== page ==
This weblog is officially about inane things I run into while trying to do my job at work. Let’s say you have a String object like this:
String mystring = "Your password: #PASSWORD";
and at runtime you need to replace the value of
#PASSWORD with a password that a user typed in. You’d write something like this:
String password = "$Jslwe"
mystring = mystring.replaceAll("#PASSWORD", password);
What would happen? You’d expect that the key
#PASSWORD would get replaced with the value of the variable ‘password’ (which is “$Jslwe”) and then you’d move happily on your way to something much more interesting. But no, Java throws you an error:
java.lang.IllegalArgumentException: Illegal group reference
which is extremely helpful. Turns out that the second argument to the String replaceAll method “may” have some issues with dollar signs and backslashes which you only find out about if you dig into the Matcher class that backs the replaceAll method or if you’re lucky and you read about the whole thing on a site devoted to regular expressions. In short:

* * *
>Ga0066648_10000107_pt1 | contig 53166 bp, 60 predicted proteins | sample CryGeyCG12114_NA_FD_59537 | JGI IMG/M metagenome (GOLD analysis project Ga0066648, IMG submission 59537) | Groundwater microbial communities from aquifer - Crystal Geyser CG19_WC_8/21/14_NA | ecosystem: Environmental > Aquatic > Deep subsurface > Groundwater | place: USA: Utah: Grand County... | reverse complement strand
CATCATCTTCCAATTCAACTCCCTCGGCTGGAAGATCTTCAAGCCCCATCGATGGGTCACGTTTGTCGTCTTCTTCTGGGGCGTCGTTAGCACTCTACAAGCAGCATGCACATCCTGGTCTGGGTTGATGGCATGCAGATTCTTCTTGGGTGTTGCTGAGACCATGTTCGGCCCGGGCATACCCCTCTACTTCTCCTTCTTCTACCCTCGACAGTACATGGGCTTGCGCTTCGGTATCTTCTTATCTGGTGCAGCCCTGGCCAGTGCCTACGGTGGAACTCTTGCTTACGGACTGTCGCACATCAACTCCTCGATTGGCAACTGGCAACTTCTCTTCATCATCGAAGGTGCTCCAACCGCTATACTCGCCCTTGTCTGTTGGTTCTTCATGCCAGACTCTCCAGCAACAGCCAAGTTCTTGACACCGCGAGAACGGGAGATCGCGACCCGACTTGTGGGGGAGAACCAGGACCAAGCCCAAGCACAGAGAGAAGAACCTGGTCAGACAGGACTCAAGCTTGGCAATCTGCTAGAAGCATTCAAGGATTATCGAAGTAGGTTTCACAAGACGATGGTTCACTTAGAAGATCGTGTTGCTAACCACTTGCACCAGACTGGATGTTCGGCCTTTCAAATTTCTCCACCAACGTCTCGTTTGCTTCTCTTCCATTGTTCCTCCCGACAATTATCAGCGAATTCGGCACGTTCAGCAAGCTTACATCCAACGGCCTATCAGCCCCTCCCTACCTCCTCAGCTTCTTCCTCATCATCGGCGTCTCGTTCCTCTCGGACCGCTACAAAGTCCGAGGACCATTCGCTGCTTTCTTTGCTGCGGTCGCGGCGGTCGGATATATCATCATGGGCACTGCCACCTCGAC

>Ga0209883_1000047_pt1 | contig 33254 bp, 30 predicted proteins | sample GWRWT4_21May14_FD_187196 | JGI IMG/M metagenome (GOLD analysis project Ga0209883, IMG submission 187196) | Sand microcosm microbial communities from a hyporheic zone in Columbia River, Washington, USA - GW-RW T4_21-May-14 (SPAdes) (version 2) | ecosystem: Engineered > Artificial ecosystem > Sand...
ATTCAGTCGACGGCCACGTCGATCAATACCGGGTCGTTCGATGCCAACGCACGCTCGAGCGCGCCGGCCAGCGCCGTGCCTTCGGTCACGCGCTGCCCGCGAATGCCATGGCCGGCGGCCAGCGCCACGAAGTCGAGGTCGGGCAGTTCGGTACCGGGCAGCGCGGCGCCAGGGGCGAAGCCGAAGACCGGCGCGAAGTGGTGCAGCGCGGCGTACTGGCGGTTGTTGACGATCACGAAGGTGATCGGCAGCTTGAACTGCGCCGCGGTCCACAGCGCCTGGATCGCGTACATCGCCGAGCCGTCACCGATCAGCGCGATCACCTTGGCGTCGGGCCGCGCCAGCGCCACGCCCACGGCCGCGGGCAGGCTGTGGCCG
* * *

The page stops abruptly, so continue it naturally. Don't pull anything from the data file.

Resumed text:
myString.replaceAll(“regex”, “replacement”) replaces all regex matches inside the string with the replacement string you specified. No surprises here. All parts of the string that match the regex are replaced. You can use the contents of capturing parentheses in the replacement text via $1, $2, $3, etc. $0 (dollar zero) inserts the entire regex match. $12 is replaced with the 12th backreference if it exists, or with the 1st backreference followed by the literal “2” if there are less than 12 backreferences. If there are 12 or more backreferences, it is not possible to insert the first backreference immediately followed by the literal “2” in the replacement text.
In the replacement text, a dollar sign not followed by a digit causes an IllegalArgumentException to be thrown. If there are less than 9 backreferences, a dollar sign followed by a digit greater than the number of backreferences throws an IndexOutOfBoundsException. So be careful if the replacement string is a user-specified string. To insert a dollar sign as literal text, use \$ in the replacement text. When coding the replacement text as a literal string in your source code, remember that the backslash itself must be escaped too: “\\$”.